Indeterminate test results spur COVID-19 confusion

People are seen waiting in line at the COVID-19 Assessment Centre at Richmond Road Diagnostics & Treatment Centre on Friday, July 17, 2020.

Breanna Excell decided to go get a COVID-19 test last week, like hundreds of thousands of Albertans before her. A client at her work had developed symptoms consistent with the novel coronavirus. Even though she was asymptomatic, she decided to get tested for peace of mind.

But unlike most Albertans who get tested for COVID-19, Excell’s test result wasn’t a simple positive or negative.

“I got a phone call a couple days later from a person, and I thought, ‘Am I positive?’ But she just said I was ‘indeterminate,’ which I didn’t even know was a possibility,” Excell said.

She was told that since she was asymptomatic, she didn’t need to self-isolate, but that she could go get tested again.

But on Saturday, Excell received a second call, this time from the Alberta Health Services Infectious Disease Clinic, giving her the indeterminate diagnosis once more and telling her that getting retested was now a strong recommendation.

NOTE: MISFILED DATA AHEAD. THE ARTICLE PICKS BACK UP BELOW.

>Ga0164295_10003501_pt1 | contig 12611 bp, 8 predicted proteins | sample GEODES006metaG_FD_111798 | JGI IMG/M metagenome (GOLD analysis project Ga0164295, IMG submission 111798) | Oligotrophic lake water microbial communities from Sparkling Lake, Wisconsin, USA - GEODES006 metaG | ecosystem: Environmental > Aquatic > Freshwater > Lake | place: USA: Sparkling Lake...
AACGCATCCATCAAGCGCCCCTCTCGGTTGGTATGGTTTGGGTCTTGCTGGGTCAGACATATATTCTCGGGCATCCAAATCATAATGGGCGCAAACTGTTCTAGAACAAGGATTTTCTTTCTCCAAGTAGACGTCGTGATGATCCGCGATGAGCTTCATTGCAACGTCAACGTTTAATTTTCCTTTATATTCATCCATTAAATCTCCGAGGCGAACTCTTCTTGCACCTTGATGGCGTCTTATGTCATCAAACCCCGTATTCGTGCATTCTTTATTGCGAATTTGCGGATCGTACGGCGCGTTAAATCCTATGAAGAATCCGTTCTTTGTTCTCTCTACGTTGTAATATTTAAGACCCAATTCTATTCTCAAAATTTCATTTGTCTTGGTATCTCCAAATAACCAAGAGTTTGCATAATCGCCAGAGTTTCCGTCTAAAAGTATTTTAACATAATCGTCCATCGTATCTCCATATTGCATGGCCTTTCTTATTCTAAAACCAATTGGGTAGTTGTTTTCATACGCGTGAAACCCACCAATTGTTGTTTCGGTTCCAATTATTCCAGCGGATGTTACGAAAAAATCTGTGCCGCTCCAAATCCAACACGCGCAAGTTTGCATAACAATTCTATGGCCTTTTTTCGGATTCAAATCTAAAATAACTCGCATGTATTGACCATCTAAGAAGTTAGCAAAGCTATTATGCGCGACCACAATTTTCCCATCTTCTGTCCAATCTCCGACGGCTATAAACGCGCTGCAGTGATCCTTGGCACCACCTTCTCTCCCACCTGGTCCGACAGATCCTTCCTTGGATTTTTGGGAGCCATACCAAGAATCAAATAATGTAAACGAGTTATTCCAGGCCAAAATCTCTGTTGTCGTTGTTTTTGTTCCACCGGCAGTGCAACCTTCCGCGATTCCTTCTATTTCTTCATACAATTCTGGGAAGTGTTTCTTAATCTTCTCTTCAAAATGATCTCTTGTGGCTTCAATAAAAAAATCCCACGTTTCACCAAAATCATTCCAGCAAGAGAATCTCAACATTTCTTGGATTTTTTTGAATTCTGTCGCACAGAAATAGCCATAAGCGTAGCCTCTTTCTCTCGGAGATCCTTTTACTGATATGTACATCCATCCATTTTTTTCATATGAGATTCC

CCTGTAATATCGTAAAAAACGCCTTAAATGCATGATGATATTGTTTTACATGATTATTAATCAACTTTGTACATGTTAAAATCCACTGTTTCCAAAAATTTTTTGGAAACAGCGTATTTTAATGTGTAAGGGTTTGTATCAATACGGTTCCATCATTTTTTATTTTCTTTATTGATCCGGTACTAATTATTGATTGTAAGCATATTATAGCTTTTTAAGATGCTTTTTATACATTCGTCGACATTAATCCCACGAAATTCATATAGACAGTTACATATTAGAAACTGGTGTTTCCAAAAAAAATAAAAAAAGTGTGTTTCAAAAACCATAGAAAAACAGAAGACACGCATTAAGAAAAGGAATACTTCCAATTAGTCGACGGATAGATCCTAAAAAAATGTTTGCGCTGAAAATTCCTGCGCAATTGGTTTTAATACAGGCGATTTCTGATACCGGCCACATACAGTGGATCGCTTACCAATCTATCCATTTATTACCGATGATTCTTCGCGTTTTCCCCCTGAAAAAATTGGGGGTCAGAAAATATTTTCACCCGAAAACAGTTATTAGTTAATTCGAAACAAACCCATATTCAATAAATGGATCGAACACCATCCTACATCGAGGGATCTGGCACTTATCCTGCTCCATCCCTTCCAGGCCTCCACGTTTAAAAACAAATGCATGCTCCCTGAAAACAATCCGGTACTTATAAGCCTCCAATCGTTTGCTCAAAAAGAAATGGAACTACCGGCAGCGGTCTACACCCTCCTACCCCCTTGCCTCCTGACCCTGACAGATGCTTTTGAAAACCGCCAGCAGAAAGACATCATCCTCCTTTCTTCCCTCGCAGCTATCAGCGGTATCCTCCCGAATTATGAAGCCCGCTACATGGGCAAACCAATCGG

“I understand that things happen but I think it’s mostly concerning that I’m pretty well-versed in science and medicine and I didn’t know this was something that could happen with a COVID test, and I don’t think a lot of people know,” she said.

Alberta Health said indeterminate test results, as well as false-positives and false-negatives, occur “very rarely,” but did not provide specifics.

Indeterminate tests can be caused when a sample does not meet sensitivity thresholds of testing assays.

“No laboratory test is 100 per cent perfect. There are multiple factors involved in achieving accurate results within the lab, including the quality of the sample collected or stage of disease when sampling occurred,” Alberta Health said in a statement.

“This is not only true with COVID-19 testing, but is applicable for all laboratory diagnostics testing.”

Though Excell is still able to work, she said she particularly wants to get a retest completed so that she can return to volunteering at a city hospital. When she tried to book a retest Sunday, however, there were no available testing times through AHS for the next week.

“It’s just hard to get a test in general, which makes it frustrating for a lot of people, I think,” she said.

Alberta’s asymptomatic testing is currently in high demand after the province’s chief medical officer of health, Dr. Deena Hinshaw,

asked school staff earlier this week to go get tested

before they return to the classroom.

Alberta Health said anyone whose test was indeterminate will be prioritized for re-testing.

They added that the current average wait time to receive test results is two to four days.

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